The University is back in the good graces of its accreditation agency.
Chancellor Carol L. Folt announced Thursday that the Southern Association of Colleges and Schools has lifted UNC’s yearlong probationary status related to the academics-athletics fraud case that first came to light five years ago. The decision came in a meeting of the board of directors of SACS’ Commission on Colleges in Memphis, Tenn. Folt received a phone call, and the University should receive an official letter next week.
“Where we are today has taken deep introspection,” Folt said in a video message. “It’s taken admission that we needed to focus more in certain key areas. We’ve been working closely with our accreditation board to address the academic irregularities that ended in 2011.”
Folt said the work of reforming many of the University’s policies and practices has spanned five years and involved hundreds of people.
“We’ve demonstrated to SACSCOC that the reforms and initiatives we instituted are working and working well.”
When UNC was put on probation in June 2015, SACS President Belle Wheelan said it was the first time in her 10 years with the commission that SACS had put a school on probation for matters of academic integrity.
In November 2014, SACS notified the University that it was out of compliance with standards in 18 categories. In June 2015, the commission’s board of trustees said that it was satisfied with UNC’s progress in 11 of those areas but that the University had failed to meet SACS’ standards in seven remaining categories: integrity, program content, control of intercollegiate athletics, academic-support services, academic freedom, faculty role in governance and compliance with its program responsibilities under Title IV of the Higher Education Act.
Though details are not yet available, SACS clearly became satisfied that UNC had improved its adherence to those standards. The agency could have extended probation for a second year. A school still out of compliance after two years loses its accreditation, a prelude to losing federal funding.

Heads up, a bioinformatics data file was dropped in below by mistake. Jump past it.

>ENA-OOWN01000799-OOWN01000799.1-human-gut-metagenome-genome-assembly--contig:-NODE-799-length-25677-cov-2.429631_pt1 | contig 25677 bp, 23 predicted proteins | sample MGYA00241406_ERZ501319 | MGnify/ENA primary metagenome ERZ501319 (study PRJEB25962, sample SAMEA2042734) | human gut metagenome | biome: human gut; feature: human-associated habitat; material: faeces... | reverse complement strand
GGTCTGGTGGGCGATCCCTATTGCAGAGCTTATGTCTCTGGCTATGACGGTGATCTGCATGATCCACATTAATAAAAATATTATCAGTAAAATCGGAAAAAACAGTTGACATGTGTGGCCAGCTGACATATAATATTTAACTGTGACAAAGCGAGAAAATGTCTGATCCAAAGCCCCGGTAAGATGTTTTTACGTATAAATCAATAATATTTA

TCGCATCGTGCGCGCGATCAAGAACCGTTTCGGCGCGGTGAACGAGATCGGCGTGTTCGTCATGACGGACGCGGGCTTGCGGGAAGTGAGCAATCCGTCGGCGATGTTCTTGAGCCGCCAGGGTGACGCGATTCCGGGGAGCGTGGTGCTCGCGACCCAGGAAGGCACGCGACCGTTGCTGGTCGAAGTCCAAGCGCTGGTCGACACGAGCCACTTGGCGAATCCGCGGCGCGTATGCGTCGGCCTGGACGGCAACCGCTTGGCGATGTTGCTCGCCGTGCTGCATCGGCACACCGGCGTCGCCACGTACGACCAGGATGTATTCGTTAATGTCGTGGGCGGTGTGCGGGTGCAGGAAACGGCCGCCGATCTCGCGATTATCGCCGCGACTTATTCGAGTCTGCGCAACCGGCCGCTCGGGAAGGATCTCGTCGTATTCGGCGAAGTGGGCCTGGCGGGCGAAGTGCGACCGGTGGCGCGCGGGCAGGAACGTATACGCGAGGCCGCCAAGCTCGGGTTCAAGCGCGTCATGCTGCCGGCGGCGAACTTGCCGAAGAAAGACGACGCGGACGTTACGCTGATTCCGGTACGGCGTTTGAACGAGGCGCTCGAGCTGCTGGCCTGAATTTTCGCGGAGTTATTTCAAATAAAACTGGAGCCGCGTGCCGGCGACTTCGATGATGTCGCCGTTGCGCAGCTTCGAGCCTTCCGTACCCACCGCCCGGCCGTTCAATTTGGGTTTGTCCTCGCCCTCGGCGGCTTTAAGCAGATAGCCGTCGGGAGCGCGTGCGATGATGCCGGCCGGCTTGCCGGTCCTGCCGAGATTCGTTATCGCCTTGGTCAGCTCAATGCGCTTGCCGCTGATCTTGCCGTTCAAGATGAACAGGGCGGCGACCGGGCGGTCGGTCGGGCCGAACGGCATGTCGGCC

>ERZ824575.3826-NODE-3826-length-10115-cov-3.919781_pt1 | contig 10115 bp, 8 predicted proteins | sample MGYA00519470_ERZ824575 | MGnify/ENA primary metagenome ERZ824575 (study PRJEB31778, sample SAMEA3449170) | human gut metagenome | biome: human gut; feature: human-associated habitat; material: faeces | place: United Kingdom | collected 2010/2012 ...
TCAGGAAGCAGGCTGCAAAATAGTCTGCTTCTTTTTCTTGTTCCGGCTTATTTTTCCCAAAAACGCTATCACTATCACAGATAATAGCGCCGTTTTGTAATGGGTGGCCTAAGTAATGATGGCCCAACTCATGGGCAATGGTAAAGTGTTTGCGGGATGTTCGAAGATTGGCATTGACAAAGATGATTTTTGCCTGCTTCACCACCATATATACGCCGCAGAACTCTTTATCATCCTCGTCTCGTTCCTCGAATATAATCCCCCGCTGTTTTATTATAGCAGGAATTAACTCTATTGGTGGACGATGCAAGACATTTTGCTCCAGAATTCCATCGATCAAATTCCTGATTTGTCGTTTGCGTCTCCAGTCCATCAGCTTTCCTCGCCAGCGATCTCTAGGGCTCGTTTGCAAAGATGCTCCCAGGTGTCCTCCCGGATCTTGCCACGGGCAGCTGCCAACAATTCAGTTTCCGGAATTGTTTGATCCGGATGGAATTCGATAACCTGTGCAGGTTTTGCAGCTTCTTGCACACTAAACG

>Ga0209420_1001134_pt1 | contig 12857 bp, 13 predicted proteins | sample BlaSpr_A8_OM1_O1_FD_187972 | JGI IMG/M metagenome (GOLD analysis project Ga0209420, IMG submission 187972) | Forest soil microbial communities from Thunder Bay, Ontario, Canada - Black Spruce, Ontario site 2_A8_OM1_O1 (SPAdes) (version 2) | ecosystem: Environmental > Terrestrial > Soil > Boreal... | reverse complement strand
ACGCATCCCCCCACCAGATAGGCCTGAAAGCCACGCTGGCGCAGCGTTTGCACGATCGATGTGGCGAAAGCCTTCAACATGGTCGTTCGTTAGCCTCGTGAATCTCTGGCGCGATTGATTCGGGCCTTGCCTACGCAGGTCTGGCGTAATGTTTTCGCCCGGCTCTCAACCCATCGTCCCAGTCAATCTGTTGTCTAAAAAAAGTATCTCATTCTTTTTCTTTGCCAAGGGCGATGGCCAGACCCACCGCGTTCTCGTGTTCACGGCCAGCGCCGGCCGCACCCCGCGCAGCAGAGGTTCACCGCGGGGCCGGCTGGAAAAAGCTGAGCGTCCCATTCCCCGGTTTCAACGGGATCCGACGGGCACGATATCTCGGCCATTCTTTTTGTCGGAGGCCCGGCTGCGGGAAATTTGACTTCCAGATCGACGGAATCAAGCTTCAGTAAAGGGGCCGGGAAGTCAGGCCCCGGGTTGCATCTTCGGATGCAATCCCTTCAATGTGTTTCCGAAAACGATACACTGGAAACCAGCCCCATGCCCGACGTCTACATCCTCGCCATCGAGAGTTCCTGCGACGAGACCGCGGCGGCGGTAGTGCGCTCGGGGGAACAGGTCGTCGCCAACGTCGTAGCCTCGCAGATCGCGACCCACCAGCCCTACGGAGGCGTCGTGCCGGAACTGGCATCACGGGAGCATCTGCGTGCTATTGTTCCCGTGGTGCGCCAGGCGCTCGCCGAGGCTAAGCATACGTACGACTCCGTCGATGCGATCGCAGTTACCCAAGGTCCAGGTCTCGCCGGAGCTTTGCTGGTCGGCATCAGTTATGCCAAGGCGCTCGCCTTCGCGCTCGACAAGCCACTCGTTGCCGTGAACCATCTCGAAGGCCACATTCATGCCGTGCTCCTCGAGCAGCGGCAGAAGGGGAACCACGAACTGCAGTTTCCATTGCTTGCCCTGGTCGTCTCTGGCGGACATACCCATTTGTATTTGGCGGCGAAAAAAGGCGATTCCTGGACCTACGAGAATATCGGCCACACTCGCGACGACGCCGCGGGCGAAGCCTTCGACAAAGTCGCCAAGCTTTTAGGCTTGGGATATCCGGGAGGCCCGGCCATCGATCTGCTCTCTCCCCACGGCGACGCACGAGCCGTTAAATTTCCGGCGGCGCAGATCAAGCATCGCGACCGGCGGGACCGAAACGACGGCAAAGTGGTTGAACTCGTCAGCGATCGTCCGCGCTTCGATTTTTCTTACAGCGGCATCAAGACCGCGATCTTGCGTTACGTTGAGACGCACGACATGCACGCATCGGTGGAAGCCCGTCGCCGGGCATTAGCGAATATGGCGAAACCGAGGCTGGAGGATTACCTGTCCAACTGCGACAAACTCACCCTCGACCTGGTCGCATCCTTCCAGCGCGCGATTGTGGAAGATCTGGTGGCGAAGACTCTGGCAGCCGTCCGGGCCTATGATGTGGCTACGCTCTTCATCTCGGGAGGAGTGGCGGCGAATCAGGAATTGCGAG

SACS first investigated UNC in 2012, and early in 2013 it notified the University that it was out of compliance with principles of accreditation in the scandal involving academic fraud in the then-department of African and Afro-American studies. It advised UNC to “take immediate steps” to come into compliance with its standards on academic policies, academic support services and student records and with the federal definition of college credit hours.
The commission stopped short of placing UNC on probation that time. In June 2013, SACS announced it had decided not to sanction the University. It asked UNC to provide a monitoring report by the following June on continued progress with academic procedures in the department. UNC subsequently offered free makeup classes to about 80 students and more than 300 alumni who had enrolled in AFAM courses that were not taught as advertised.
The agency opened a second probe late in 2014, saying the information in the Wainstein report on academics and athletics irregularities released in October of that year raised questions about UNC’s compliance with its principles of accreditation. The commission also asserted that UNC may have withheld some of what it knew about the issues during its review in 2012-13. SACS said the University “was not diligent in providing information to the Committee” as it gathered more information about the scandal after its previous review.
UNC still has not reached a resolution of these same issues with the National Collegiate Athletic Association.
A year ago, the NCAA charged the University with lack of institutional control in its alleged failure to monitor the former AFAM department and its academic support center for athletes and asserted that UNC failed to rein in both when some employees began working together to perpetrate academic fraud over an 18-year period.
In a revision of that Notice of Allegations in April, the NCAA steered away from charges of special benefits to athletes, instead concentrating on failure to monitor the Academic Support Program for Student-Athletes and the then-AFAM department. It also indicated that the staff of the ASPSA had not known they were doing anything improper.
UNC had 90 days from April 25 to respond to the NOA, and Folt said Thursday that work was continuing on that.